• Look ahead into expanded exemptions. QPP year 2’s leniencies relieve small and rural practices by expanding exemption threshold to cover clinicians or groups who have billed less than $90,000 in Medicare Part B or treat fewer than 200 Part B patients. Your RCM staff should be able to determine quickly if your practice is below this threshold.
  • Set the foundation. MACRA reporting is lost without accurate data. Data analytics tools can work with optimized EHR systems to effectively collect, maintain, document and analyze meaningful patient data, moving beyond the abyss of unstructured information and capturing the entire picture of patient care. Likewise, while providers can continue using 2014 certified EHR technology (CEHRT) for MIPS Year 2, those who use 2015 CEHRT are eligible for a 10 percentage point bonus under the ACI category.
  • Know where you stand. If you submitted quality data in the last calendar year, consider your Quality and Resource Use Report (QRUR) from CMS, which analyzes performance at the Tax Identification Number (TIN) level. Reviewing this will help you assess performance in terms of cost and quality to consider areas to improve. Aspects of this report, like PQRS and Value-Based Payment Modifier, are rolled into MACRA. In addition the QRUR will highlight your physicians ranking among their peers to give you added insight into how forecasting will impact reimbursement as the reporting year unfolds.
  • Ensure accurate coding. Make sure billers and coders fully assess the coding system to find inaccuracies, looking for risks like downcoding or missing modifiers that can impact the overall picture of care and revenue opportunity. The importance of this type of post-care analysis cannot be overstated as these steps can dramatically alter a physician’s composite score.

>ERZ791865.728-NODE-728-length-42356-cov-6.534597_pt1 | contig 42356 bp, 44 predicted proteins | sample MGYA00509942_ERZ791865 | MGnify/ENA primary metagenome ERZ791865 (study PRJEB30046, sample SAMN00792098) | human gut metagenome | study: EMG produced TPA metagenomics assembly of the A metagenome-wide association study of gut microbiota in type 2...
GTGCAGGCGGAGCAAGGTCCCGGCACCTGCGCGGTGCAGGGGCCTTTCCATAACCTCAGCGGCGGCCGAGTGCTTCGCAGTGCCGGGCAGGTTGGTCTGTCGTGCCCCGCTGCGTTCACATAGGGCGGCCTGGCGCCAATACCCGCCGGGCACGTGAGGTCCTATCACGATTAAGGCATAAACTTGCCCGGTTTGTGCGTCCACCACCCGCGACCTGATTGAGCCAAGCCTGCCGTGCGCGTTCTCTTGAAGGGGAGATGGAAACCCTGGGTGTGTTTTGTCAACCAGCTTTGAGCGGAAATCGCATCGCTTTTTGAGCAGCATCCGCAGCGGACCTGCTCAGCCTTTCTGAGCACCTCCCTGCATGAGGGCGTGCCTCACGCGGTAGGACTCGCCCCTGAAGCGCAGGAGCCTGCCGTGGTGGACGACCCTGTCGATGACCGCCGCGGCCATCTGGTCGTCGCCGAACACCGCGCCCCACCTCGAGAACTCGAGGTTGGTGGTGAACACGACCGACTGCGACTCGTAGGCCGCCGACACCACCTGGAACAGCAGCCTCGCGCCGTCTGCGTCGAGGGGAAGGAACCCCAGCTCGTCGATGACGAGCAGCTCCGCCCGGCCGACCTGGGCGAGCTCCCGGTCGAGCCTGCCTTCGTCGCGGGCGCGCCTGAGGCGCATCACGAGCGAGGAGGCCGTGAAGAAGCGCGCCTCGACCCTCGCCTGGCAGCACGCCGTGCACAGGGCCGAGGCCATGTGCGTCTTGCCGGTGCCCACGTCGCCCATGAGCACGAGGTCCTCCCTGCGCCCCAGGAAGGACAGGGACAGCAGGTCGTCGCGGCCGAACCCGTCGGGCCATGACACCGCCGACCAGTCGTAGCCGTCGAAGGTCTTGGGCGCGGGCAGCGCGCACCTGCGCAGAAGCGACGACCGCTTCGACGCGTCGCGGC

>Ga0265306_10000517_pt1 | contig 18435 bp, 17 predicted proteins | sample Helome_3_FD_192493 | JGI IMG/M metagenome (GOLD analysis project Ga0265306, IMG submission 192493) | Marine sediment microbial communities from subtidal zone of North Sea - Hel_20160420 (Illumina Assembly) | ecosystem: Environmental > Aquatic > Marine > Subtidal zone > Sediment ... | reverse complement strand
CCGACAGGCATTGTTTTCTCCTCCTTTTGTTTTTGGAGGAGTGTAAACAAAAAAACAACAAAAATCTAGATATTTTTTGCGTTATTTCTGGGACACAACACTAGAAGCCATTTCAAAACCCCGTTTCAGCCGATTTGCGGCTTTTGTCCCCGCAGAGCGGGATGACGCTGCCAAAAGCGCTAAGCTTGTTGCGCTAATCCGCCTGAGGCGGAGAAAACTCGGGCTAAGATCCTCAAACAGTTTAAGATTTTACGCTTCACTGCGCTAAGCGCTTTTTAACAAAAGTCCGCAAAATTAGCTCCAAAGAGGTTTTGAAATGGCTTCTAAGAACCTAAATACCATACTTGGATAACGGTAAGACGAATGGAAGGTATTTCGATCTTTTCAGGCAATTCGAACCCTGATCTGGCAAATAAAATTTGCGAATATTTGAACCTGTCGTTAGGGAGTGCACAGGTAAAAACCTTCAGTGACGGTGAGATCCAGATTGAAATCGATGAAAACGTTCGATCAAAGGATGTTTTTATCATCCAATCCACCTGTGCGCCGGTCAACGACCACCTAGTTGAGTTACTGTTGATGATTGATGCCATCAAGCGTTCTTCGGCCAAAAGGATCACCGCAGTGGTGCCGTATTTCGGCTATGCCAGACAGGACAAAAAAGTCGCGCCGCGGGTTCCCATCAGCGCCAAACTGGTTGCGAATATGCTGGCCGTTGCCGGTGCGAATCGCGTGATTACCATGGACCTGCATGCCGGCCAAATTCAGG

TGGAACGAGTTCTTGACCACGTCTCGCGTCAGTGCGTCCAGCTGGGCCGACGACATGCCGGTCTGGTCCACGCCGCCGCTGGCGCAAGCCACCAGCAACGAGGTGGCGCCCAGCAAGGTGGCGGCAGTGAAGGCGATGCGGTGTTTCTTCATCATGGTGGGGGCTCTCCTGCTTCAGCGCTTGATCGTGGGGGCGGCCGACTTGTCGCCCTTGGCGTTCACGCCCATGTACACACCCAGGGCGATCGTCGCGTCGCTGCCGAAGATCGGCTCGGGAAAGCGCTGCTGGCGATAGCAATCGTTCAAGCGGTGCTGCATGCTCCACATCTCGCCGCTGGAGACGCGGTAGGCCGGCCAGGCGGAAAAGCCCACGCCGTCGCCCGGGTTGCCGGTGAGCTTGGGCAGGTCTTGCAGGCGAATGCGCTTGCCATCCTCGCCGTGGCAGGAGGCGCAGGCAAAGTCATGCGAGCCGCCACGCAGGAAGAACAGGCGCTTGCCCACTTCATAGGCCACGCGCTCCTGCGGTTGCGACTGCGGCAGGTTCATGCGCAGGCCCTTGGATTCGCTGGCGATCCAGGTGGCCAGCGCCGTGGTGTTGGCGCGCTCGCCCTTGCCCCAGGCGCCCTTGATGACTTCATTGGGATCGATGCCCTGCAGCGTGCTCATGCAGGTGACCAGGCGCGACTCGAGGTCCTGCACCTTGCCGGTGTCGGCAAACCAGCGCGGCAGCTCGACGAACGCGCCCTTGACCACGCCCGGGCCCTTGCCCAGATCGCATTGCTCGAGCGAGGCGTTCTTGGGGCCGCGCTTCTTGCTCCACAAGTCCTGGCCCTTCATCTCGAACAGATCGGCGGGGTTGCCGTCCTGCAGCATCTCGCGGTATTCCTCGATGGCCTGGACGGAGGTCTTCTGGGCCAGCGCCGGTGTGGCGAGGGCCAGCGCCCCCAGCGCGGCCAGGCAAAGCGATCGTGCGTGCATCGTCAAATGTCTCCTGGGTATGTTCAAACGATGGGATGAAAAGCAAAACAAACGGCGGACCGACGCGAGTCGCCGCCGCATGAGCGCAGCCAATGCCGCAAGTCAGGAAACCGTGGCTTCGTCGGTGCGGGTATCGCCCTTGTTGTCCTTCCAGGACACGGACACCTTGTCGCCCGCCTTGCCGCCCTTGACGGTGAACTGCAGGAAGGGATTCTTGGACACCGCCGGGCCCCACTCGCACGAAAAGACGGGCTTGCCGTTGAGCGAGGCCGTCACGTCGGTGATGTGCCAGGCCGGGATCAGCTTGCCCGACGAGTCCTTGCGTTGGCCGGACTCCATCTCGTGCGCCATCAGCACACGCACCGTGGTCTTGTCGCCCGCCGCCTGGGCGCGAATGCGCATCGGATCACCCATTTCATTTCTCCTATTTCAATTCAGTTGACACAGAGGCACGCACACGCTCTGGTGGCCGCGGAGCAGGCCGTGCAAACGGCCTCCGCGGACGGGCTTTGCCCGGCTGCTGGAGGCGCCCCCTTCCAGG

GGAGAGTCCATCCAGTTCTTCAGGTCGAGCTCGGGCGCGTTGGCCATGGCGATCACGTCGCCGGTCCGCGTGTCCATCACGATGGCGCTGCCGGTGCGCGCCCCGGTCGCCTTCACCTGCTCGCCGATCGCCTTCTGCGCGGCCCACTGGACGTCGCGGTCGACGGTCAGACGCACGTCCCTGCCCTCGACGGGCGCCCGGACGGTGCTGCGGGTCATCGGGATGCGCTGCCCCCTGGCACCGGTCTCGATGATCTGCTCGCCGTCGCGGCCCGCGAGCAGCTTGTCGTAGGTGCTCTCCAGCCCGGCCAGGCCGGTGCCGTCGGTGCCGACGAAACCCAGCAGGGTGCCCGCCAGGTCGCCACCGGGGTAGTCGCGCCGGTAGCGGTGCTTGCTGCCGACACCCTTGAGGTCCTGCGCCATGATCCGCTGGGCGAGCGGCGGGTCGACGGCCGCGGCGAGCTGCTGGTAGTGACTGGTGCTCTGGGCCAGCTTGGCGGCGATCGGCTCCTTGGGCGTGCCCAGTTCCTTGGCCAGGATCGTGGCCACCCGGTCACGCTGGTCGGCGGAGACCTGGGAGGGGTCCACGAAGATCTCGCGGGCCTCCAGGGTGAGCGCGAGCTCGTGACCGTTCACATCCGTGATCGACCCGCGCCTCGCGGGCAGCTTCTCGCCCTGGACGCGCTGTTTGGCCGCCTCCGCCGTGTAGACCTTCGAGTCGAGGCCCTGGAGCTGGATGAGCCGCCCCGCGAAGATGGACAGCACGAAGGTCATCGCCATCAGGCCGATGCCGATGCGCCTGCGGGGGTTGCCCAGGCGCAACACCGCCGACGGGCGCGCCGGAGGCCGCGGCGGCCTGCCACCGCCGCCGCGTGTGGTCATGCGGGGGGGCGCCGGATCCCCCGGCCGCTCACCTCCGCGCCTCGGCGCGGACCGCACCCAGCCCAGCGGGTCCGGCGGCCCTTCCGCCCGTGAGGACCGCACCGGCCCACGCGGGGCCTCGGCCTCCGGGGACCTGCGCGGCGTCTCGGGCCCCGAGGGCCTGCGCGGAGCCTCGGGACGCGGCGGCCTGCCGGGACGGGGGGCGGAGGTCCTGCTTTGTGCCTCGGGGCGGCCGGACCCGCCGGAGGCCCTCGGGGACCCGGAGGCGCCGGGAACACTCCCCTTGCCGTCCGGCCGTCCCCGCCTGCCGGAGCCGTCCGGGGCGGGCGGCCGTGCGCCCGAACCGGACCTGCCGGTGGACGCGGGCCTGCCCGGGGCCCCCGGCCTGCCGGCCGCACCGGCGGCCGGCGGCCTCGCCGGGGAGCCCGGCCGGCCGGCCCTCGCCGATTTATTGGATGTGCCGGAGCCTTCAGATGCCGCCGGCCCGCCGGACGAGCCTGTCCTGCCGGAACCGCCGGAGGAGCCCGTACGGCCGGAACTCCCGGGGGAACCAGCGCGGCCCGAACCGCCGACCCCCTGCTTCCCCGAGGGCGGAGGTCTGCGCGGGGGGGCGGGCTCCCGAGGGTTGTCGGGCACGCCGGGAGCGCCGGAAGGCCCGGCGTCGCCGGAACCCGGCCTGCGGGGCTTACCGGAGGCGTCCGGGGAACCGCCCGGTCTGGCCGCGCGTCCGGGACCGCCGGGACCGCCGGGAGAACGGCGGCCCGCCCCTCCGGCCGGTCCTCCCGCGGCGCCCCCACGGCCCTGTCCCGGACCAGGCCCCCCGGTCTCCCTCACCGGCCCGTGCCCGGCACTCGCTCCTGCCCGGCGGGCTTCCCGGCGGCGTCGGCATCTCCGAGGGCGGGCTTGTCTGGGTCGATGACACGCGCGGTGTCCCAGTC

• Use 2017 to solidify footing. Reporting requirements will only accelerate after 2017. Although the pick-your-pace guideline applies this year, 2018 requires a full year of data for both the quality and cost categories (though cost has no weight on the final score). An organization should use this initial reporting year to reassess performance improvement measures while cementing its MACRA governance committee for long-term success. Under MIPS, adjustments to reimbursement and/or penalty opportunity increases to 9 percent by 2022, so use this first year as a jumping point.
  • Consider future path options. While most organizations may report under MIPS within this first year, they don’t necessarily have to follow suit in future reporting periods. With the insight from financials, decide whether MIPS or APMs reporting best fits long-term stability and growth.